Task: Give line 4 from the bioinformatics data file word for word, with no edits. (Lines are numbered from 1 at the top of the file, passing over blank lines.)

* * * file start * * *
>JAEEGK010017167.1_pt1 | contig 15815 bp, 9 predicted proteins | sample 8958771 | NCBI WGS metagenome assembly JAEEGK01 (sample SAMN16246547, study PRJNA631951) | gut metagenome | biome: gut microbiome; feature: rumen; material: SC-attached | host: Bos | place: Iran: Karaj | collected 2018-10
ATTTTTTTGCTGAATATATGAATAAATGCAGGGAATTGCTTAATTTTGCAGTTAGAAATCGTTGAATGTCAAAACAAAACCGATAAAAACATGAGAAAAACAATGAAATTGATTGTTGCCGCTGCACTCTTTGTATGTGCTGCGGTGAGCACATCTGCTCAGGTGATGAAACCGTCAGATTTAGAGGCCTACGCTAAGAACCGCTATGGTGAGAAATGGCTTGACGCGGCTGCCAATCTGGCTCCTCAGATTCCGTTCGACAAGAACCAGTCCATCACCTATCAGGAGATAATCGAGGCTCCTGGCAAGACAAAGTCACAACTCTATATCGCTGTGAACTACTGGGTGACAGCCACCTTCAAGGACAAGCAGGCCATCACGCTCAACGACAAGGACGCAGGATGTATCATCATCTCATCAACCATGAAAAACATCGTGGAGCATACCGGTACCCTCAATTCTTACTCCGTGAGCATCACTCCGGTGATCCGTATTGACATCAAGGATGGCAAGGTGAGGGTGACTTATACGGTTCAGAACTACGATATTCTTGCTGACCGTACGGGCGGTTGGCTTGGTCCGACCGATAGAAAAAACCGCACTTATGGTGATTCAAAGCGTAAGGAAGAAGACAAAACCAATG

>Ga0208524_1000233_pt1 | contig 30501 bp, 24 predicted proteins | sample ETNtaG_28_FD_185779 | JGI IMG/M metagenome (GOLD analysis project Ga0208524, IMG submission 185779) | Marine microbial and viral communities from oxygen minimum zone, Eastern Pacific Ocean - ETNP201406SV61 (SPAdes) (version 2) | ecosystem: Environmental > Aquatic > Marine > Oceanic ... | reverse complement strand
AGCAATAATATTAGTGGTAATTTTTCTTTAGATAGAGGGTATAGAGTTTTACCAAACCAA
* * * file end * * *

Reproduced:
AGCAATAATATTAGTGGTAATTTTTCTTTAGATAGAGGGTATAGAGTTTTACCAAACCAA